India ranks at 107 out of 121 in Global Hunger Index 2022

New Delhi: On the 2022 Global Hunger Index, India came at 107 out of 121 countries evaluated. The overall level of hunger in India has been rated as “severe,” with a score of 29.1. India was ranked 94th out of 107 examined nations in 2020 and 101st out of 116 in the GHI 2021.

According to the GHI, which tracks and measures hunger around the world, malnutrition among children under five is quite common in India.

The FAO (Food and Agriculture Organization of the United Nations) Food Security Indicators and the Fifth National Family Health Survey (NFHS-5) were utilised in the report’s analysis of India. It was noted that India’s child wasting (low weight-for-height) rate, at 19.3%, is the highest in the world. India, Pakistan, and Afghanistan are among the worst-performing nations, with 35.5% of children under the age of five being stunted (having low height for age).

As a result, India is no longer on schedule to make the advancements required to meet the Sustainable Development Goal of “Zero Hunger” (Goal 2) by 2030.

Although the nations that border India do not fall under the category of “low hunger,” Pakistan (26.1), Nepal (19.1), Bangladesh (19.6), and Sri Lanka (13.6) have achieved a considerably higher ranking than India. China, on the other hand, has continued to be classified as having “low hunger” for the third week in a row due to an overall score below 5.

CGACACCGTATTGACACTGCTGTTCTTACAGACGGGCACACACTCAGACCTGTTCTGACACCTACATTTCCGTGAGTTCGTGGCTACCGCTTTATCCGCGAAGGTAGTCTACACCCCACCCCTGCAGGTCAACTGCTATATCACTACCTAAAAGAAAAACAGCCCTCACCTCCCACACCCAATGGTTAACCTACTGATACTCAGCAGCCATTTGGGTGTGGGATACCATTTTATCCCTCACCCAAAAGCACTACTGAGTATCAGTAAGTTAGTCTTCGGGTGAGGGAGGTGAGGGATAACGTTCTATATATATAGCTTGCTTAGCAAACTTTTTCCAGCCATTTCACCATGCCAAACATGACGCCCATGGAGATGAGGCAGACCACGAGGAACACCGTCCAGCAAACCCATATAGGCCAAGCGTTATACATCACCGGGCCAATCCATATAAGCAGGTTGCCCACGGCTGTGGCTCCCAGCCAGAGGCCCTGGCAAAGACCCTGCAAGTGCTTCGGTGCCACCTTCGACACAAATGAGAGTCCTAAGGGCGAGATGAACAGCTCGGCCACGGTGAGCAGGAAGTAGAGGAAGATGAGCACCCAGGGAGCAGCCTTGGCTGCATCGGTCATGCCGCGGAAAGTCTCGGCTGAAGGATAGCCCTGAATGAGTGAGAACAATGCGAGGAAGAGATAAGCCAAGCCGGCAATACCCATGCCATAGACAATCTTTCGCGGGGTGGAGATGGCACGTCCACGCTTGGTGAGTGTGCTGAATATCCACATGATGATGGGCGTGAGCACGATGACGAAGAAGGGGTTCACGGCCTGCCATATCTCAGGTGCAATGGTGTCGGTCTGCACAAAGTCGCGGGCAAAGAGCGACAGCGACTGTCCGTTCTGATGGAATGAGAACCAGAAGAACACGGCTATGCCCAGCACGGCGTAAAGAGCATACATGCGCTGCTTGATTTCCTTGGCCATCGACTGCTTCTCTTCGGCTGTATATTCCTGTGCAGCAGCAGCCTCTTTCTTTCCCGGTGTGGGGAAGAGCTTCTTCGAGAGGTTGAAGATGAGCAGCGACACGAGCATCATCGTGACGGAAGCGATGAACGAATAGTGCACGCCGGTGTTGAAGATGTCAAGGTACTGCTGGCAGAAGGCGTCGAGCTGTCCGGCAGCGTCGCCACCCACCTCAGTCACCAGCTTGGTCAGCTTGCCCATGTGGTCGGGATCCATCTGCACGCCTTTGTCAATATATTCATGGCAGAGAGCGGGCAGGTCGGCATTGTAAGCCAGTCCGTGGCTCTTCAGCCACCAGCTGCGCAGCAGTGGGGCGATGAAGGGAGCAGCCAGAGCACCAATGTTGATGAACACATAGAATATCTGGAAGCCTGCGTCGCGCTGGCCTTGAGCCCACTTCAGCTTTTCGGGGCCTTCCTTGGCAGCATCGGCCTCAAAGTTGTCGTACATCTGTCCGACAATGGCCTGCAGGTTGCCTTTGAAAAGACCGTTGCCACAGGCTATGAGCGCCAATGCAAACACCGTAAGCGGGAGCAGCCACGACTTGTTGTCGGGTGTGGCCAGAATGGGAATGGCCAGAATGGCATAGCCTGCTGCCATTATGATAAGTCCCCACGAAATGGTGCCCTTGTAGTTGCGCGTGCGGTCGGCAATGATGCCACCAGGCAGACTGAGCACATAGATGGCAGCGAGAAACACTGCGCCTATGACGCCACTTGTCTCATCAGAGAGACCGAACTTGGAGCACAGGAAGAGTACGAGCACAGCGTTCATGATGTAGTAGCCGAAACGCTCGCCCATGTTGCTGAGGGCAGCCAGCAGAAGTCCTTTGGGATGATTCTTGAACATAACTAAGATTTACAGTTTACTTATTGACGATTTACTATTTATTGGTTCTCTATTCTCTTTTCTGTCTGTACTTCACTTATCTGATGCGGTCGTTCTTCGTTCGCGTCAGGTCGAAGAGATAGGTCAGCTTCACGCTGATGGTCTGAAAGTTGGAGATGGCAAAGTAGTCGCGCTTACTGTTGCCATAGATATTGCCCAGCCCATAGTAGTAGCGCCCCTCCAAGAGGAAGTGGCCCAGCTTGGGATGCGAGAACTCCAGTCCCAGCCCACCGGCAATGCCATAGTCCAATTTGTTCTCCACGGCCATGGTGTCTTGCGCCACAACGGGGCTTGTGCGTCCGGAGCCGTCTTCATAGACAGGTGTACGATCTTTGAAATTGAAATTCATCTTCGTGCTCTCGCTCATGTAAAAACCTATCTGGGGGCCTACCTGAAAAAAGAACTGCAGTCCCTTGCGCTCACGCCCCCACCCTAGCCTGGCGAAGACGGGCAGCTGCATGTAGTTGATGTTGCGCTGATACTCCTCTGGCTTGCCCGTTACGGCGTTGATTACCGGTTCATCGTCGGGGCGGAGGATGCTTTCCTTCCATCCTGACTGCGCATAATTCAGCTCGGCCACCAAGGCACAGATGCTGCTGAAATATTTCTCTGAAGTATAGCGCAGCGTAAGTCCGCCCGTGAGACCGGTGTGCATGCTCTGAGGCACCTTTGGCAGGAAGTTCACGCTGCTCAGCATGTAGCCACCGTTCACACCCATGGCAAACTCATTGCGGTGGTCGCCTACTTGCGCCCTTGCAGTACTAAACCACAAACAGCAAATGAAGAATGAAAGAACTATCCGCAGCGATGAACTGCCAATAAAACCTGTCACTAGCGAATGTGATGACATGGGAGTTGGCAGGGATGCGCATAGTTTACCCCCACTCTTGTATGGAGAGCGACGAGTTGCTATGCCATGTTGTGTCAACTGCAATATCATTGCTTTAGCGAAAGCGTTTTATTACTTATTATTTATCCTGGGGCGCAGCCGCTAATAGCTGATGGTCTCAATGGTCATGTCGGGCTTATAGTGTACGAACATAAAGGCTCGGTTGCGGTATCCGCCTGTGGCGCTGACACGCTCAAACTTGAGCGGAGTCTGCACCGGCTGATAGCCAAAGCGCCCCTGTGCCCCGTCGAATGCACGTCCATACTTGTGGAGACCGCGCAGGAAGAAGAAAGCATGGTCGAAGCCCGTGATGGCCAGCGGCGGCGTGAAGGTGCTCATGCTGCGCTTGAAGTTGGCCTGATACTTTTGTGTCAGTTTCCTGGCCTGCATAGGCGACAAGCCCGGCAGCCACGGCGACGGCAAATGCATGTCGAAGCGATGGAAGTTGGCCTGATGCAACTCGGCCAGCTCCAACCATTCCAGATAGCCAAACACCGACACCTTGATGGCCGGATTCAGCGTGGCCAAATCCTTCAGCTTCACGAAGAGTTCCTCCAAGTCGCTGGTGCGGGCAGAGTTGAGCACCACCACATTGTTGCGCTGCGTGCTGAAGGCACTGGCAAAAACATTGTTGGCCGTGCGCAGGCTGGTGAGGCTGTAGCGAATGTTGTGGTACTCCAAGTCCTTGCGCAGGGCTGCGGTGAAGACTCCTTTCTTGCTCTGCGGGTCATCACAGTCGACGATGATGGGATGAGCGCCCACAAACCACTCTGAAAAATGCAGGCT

Talking to Business Standard, Basanta Kumar Kar, Chief Adviser-cum-Mentor, The Coalition For Food and Nutrition Security, said, “The government should focus on wasting and low birth weight babies where death knocks on the door 24X7. Along with this, strategic planning is needed to take actions in order to tackle deficiencies and malnutrition among young girls and women in order to address wasting and stunting among babies.”

He said that India has a long history of producing foods that are high in nutrition, and that with study and funding, the government can give the populace the nutrition and staple foods they require for a healthy lifestyle.

Anjali Bharadwaj, activist and expert on food security, said, “There is a huge crisis in the country today, especially for the people working in the informal sector. Unemployment is at an all time high and inflation is not going down. Prices of fuel, essential commodities are rising continuously. This is impacting people, especially those who are daily wagers who do not have deep pockets and savings. So, what is clear is that basic nutrition and food security have taken a very big blow.”

She emphasised that the Pradhan Mantri Garib Kalyan Yojana (PMGKY) and the Public Distribution System (PDS) under the National Food Security Act (NFSA) have proven to be the lifelines for those who are unable to put food on the table.

She argued that it is now imperative that the government take into account extending the PDS’s benefits to people without ration cards who were excluded from the programme due to a lack of required documentation, a delay in the census, or a quota but who are, in many ways, the poorest of the poor and are currently experiencing a severe hunger crisis.

The Global Hunger Index is a yearly report that Concern Worldwide, a global humanitarian organisation, and Welthungerlife, a German private assistance organisation, jointly publish. GHI is a technique created to fully assess and monitor hunger on a global, regional, and national scale.

GHI attempts to evaluate the successes and failures of countries around the world in battling hunger. Undernourishment, Child Wasting, Child Stunting, and Child Mortality are the four issues that GHI examines.

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